Electrification rates are the lowest in Sub-Sahara Africa (SSA), but rural access rates remain surprisingly low even in countries with high GDP and impressive overall access rates. Modern energy services, lighting included, are fundamental to all three pillars of sustainable development, i.e. economic, social and environmental development. Making energy services affordable and accessible for consumers at the bottom of the income pyramid, therefore, offers enormous potential to contributing to inclusive and sustainable development paths for developing countries.

Every fourth human being is without access to electricity today. Electrification rates are the lowest in Sub-Sahara Africa (SSA), but rural access rates remain surprisingly low even in countries with high GDP and impressive overall access rates. The fact that rural access rates are lagging behind across all countries and regions reflects the fact that costs of traditional grid electrification grow exponentially with falling population rates (and load) density.

At the same time, access to modern energy for cooking, lighting and ICT is a social, political and economic priority to households and policy makers because of its direct socioeconomic and environmental benefits, as well as the indirect benefits of energy as an important input factor to growth and the Millennium Development Goals (MDGs). In spite of the growing recognition of this fact, progress remains slow as governments and the private sector lack funds for the substantial investments needed for electrification, and household budgets are often too small to pay full cost recovering connection fees and/or tariffs. Wherever clusters of users without service can be reached by grid extension or “densification” it is clearly the most cost efficient - and usually the fastest - way to increase access rates, especially in countries with well functioning public or private utilities. Grid electrification is perceived by the vast majority of households as the “gold standard” of electrification, partly due to rational arguments (the price per kWh is low; typically users are allowed to draw unlimited amounts of energy; alternatives may have shorter service guarantees) and partly to psychological effects (connotations of social status, inclusion and an urban, modern lifestyle).

Nevertheless, in reality rural grid users often continue to use surprisingly low electricity amounts on the long haul (average values below one kWh per day are frequent in rural areas in least developed countries (LDC)!), as they typically use it exclusively to power 2-5 lights, TV, radio and sometimes a cell phone.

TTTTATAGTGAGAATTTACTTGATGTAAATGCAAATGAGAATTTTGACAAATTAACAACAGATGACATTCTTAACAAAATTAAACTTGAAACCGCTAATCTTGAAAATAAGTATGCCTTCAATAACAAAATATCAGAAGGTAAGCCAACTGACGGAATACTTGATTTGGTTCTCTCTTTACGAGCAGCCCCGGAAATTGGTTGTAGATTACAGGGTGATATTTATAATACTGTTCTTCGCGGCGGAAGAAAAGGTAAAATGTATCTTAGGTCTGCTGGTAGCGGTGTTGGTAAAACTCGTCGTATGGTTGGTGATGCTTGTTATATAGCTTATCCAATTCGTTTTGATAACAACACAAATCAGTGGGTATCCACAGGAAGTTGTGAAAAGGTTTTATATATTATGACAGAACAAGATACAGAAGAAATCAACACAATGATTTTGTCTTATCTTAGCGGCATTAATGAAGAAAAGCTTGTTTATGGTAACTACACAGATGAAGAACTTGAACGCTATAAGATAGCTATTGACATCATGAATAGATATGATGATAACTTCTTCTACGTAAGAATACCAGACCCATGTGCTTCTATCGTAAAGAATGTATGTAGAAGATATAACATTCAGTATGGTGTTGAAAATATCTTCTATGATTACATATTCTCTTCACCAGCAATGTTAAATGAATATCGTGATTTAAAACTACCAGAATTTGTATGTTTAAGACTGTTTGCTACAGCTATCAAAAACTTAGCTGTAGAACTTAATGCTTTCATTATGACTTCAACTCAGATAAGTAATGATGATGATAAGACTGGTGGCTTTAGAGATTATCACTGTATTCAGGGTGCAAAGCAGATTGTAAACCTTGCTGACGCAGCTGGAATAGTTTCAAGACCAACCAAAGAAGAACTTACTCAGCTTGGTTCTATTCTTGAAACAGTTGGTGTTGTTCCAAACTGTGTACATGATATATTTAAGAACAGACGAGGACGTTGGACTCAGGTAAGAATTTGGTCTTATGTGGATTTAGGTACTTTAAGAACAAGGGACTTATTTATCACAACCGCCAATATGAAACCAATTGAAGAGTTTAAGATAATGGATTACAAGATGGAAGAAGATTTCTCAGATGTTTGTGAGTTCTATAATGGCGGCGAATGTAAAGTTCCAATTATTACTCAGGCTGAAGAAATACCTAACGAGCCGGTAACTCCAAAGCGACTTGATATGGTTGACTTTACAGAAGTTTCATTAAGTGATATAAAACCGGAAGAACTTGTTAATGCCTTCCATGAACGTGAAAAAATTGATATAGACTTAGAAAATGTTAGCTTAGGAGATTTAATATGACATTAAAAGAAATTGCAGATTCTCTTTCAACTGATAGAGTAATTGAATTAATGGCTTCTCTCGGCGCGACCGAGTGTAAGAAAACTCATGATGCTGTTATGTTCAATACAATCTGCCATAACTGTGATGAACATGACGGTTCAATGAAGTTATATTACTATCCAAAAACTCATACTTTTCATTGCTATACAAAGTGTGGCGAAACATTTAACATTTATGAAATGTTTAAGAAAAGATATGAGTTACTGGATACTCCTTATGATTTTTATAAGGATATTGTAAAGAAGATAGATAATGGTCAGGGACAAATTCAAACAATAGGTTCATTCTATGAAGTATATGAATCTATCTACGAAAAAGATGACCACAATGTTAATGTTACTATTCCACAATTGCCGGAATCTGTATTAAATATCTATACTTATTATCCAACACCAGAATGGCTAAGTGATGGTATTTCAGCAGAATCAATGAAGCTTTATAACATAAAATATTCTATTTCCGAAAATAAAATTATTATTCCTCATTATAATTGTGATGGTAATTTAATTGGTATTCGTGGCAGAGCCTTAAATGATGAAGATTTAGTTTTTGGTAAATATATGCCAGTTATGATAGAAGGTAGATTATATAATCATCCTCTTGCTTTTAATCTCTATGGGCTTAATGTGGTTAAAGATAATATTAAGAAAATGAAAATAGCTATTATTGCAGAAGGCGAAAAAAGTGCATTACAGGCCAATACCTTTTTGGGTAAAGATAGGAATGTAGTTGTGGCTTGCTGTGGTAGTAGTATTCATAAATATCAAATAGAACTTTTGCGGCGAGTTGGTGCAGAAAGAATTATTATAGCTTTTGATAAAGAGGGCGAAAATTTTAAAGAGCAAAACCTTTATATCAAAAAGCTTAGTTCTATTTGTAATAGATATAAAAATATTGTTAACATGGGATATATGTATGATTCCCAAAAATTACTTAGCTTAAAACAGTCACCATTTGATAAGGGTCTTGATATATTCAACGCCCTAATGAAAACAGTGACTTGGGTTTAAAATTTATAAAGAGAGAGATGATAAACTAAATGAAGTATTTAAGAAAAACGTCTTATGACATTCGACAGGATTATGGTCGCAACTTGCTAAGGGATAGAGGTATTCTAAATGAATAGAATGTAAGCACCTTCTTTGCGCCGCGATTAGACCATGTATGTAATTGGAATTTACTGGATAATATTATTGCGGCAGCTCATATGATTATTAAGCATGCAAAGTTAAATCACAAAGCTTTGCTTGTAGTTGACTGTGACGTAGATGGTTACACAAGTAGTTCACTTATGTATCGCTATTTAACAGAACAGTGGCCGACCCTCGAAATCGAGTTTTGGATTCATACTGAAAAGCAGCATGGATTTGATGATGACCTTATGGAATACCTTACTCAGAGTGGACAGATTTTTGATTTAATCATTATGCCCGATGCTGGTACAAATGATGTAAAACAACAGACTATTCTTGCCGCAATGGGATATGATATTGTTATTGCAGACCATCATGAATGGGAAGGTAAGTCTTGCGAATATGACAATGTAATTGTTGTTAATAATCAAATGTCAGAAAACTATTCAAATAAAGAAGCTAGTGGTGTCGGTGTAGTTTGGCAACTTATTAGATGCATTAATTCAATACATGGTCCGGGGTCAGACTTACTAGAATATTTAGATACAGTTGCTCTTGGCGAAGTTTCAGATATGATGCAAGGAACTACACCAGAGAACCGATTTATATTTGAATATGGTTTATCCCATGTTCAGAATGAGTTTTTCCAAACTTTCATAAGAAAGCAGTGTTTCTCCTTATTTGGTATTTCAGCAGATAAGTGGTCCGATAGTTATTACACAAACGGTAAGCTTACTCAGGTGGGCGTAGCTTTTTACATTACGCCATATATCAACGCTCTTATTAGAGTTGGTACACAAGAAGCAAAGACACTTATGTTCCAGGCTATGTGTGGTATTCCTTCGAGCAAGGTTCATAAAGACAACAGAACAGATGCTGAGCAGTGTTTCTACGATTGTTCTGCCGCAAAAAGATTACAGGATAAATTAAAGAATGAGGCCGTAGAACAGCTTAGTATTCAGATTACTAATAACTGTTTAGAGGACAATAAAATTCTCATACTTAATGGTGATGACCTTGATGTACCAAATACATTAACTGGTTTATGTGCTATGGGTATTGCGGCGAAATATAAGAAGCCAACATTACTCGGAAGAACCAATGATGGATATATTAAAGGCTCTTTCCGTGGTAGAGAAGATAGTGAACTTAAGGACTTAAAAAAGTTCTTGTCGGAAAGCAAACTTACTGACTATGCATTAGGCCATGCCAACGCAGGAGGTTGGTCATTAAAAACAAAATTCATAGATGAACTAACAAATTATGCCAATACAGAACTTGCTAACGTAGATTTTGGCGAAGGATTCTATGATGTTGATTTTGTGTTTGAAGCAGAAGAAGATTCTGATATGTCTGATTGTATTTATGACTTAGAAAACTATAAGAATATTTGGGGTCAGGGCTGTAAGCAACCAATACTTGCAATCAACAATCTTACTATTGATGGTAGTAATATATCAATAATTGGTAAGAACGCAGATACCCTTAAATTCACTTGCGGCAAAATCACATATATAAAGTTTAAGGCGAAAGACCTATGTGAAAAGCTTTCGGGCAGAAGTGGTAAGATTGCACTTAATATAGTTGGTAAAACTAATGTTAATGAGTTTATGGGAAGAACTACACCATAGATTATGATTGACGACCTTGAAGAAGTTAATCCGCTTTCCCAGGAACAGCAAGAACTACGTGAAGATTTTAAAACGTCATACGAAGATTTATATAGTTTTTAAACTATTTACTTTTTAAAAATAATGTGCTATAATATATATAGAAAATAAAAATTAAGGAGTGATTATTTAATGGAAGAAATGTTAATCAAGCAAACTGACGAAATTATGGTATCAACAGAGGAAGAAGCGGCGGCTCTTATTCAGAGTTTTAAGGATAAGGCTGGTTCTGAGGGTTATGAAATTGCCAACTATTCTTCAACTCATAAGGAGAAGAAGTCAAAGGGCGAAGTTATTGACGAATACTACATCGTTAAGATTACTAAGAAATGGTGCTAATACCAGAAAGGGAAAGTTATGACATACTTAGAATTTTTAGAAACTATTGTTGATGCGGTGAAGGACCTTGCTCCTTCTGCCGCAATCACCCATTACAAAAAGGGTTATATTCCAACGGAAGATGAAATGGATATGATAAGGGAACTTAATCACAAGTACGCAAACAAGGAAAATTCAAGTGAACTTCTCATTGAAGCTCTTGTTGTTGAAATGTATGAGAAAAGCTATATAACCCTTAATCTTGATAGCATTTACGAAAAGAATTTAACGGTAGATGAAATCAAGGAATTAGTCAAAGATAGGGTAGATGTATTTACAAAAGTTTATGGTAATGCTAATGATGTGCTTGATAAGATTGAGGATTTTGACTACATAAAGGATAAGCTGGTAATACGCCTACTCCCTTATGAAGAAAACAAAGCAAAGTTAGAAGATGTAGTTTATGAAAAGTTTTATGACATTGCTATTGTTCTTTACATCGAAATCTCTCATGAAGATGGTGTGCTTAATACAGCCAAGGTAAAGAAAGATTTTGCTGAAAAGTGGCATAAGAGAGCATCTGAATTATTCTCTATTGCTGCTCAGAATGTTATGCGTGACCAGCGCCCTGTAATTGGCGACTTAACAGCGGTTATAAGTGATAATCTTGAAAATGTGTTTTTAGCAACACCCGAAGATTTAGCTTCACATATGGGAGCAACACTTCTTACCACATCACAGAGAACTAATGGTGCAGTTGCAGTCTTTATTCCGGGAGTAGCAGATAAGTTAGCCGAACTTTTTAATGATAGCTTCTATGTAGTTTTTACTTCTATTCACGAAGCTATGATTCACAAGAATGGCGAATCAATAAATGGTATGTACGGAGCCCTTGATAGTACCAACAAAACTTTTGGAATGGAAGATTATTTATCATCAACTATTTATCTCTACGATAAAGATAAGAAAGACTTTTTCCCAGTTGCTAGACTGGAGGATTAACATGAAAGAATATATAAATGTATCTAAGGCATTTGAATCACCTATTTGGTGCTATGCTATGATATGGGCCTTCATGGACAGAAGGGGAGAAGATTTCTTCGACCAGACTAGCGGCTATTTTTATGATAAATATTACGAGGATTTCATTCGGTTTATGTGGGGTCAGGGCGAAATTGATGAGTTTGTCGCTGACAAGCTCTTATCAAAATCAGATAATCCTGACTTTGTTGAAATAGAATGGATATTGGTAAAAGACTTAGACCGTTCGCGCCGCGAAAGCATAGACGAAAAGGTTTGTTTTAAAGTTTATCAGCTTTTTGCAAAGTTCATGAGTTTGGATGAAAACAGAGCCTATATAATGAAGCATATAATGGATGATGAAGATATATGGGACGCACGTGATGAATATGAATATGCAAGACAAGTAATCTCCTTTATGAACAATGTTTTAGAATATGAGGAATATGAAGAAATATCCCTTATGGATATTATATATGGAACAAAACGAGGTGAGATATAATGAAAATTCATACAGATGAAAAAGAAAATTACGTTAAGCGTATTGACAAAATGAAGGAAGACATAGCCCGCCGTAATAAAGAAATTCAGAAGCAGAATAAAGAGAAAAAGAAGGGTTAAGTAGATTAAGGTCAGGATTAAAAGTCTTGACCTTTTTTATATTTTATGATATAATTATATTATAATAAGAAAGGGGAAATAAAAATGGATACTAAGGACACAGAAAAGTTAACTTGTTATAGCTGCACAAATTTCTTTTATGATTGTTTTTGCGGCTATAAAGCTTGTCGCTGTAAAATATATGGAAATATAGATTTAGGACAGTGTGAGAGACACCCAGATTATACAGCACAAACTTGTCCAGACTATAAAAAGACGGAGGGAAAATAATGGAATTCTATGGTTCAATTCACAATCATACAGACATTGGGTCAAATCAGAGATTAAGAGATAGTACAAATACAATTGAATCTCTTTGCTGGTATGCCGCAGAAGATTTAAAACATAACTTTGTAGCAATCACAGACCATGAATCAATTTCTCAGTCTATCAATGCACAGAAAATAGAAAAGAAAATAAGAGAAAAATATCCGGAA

For these “typical rural households”, the electricity amounts generated by small, decentralized alternatives to grid power would therefore often suffice. In addition, off-grid electrification is the least cost option today for most unconnected LDC users who live more than 5 km away from a small town or an existing LV grid. The exact market size has not been quantified to date, though. Diesel generators are the most widely spread off-grid technology in use today, and will remain the source of choice for micro-enterprises that need AC power for their production processes (such as grinders or soldering machines). However, increasing fuel prices and environmental concerns make renewable energy powered alternatives increasingly attractive. Wherever sufficient hydro or wind potential with adequate load curves (or sustainable biomass stock) is available close enough to populated areas, much lower specific energy costs can be achieved than with solar systems under the current market prices, in spite of the considerable engineering and operations and maintenance (O&M) efforts involved with both.

What to do, then, with more than 1 billion poor people who will remain without electricity for another twenty years even under optimistic scenarios?!

Pico PV systems may well be part of a solution, by allowing “pre-electrification”. There are several good reasons to be bullish regarding the potential of this emerging off-grid market segment:
  • Pico PV prices are coming down fast.
  • Pico PV systems are over-the-counter consumer products and don’t need specific know-how for installation or O&M. Therefore, distribution has lower transaction costs than for all other grid or off-grid alternatives.
  • The welfare gain from electrification at household level is arguably largest after stepping from flame-based lighting to efficient electric lights.
  • Consumers do not fear that PicoPV lamps will bar them from future grid roll-out, as they often do in the case of SHSs.

Pico PV systems may well be part of a solution, by allowing “pre-electrification”.

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